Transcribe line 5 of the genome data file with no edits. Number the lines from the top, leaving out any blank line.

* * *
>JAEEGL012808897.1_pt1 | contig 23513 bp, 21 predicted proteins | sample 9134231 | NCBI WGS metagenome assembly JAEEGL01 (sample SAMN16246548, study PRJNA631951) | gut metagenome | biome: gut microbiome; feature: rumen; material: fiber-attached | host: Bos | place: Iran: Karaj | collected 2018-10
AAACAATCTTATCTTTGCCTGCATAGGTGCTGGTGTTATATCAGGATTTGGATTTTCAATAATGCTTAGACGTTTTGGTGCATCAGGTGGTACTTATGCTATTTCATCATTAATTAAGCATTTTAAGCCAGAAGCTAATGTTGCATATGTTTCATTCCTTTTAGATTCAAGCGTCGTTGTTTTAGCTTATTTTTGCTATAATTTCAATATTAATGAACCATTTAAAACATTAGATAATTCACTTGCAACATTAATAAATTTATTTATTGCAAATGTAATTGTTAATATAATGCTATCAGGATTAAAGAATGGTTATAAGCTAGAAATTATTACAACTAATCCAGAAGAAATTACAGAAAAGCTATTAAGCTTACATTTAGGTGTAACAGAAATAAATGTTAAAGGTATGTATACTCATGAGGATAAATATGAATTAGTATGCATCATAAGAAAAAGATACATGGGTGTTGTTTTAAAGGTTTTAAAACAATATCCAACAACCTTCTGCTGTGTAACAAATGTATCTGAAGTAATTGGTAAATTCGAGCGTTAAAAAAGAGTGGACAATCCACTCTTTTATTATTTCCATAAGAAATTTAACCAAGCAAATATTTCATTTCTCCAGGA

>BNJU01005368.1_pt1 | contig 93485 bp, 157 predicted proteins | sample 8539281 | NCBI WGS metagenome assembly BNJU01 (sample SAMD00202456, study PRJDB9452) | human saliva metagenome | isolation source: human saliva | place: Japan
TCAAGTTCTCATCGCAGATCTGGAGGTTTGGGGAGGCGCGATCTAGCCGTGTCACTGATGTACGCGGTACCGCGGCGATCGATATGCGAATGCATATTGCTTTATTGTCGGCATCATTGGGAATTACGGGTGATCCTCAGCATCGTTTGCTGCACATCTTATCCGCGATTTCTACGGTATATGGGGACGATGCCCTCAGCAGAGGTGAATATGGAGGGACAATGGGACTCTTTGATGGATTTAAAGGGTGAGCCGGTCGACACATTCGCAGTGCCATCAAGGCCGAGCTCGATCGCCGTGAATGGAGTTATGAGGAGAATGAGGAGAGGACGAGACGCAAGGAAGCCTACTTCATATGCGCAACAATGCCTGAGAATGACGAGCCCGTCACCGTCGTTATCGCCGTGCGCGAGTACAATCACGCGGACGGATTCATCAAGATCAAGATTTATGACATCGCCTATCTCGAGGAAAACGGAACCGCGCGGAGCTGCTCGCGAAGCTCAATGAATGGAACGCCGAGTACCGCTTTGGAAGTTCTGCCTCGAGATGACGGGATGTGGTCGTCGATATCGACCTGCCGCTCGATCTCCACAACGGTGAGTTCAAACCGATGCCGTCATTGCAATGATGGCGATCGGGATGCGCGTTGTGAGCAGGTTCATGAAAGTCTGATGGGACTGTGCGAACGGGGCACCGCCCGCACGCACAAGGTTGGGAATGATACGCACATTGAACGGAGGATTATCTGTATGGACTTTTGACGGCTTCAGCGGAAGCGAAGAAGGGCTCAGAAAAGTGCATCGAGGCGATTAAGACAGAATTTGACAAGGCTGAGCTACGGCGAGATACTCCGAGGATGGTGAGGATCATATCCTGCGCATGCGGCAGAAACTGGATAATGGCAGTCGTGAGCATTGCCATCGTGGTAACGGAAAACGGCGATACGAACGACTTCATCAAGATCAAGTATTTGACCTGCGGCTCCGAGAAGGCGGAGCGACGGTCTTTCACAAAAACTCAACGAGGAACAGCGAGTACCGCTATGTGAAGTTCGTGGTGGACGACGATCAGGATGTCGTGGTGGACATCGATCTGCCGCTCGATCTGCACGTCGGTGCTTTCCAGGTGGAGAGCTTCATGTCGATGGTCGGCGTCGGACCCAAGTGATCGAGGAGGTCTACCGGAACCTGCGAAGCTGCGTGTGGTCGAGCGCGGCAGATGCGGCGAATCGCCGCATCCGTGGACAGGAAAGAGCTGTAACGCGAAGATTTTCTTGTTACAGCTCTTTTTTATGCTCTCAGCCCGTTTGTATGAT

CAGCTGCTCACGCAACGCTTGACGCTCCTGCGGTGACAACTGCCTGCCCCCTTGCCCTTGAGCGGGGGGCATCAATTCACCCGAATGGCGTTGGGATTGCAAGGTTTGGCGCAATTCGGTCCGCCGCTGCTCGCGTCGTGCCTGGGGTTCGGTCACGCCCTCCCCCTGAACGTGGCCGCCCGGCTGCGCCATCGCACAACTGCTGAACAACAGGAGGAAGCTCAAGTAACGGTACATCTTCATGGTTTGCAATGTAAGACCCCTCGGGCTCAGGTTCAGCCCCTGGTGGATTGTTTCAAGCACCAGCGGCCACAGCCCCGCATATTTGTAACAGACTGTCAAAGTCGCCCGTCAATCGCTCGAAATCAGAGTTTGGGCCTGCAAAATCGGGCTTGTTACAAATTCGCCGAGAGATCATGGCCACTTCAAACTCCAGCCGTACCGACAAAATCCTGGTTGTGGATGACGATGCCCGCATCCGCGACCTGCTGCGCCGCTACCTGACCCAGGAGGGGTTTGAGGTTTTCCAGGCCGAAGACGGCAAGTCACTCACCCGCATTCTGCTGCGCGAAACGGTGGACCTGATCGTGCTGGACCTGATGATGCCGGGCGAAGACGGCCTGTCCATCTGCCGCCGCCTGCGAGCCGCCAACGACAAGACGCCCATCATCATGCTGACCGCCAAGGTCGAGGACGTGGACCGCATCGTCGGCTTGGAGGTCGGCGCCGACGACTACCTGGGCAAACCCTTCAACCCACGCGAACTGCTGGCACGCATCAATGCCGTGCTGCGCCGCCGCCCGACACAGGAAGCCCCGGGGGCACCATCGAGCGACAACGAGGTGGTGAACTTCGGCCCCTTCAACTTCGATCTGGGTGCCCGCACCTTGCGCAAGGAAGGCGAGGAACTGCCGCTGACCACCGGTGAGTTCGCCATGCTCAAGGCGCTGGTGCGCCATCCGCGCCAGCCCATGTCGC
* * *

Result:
CAGCTGCTCACGCAACGCTTGACGCTCCTGCGGTGACAACTGCCTGCCCCCTTGCCCTTGAGCGGGGGGCATCAATTCACCCGAATGGCGTTGGGATTGCAAGGTTTGGCGCAATTCGGTCCGCCGCTGCTCGCGTCGTGCCTGGGGTTCGGTCACGCCCTCCCCCTGAACGTGGCCGCCCGGCTGCGCCATCGCACAACTGCTGAACAACAGGAGGAAGCTCAAGTAACGGTACATCTTCATGGTTTGCAATGTAAGACCCCTCGGGCTCAGGTTCAGCCCCTGGTGGATTGTTTCAAGCACCAGCGGCCACAGCCCCGCATATTTGTAACAGACTGTCAAAGTCGCCCGTCAATCGCTCGAAATCAGAGTTTGGGCCTGCAAAATCGGGCTTGTTACAAATTCGCCGAGAGATCATGGCCACTTCAAACTCCAGCCGTACCGACAAAATCCTGGTTGTGGATGACGATGCCCGCATCCGCGACCTGCTGCGCCGCTACCTGACCCAGGAGGGGTTTGAGGTTTTCCAGGCCGAAGACGGCAAGTCACTCACCCGCATTCTGCTGCGCGAAACGGTGGACCTGATCGTGCTGGACCTGATGATGCCGGGCGAAGACGGCCTGTCCATCTGCCGCCGCCTGCGAGCCGCCAACGACAAGACGCCCATCATCATGCTGACCGCCAAGGTCGAGGACGTGGACCGCATCGTCGGCTTGGAGGTCGGCGCCGACGACTACCTGGGCAAACCCTTCAACCCACGCGAACTGCTGGCACGCATCAATGCCGTGCTGCGCCGCCGCCCGACACAGGAAGCCCCGGGGGCACCATCGAGCGACAACGAGGTGGTGAACTTCGGCCCCTTCAACTTCGATCTGGGTGCCCGCACCTTGCGCAAGGAAGGCGAGGAACTGCCGCTGACCACCGGTGAGTTCGCCATGCTCAAGGCGCTGGTGCGCCATCCGCGCCAGCCCATGTCGC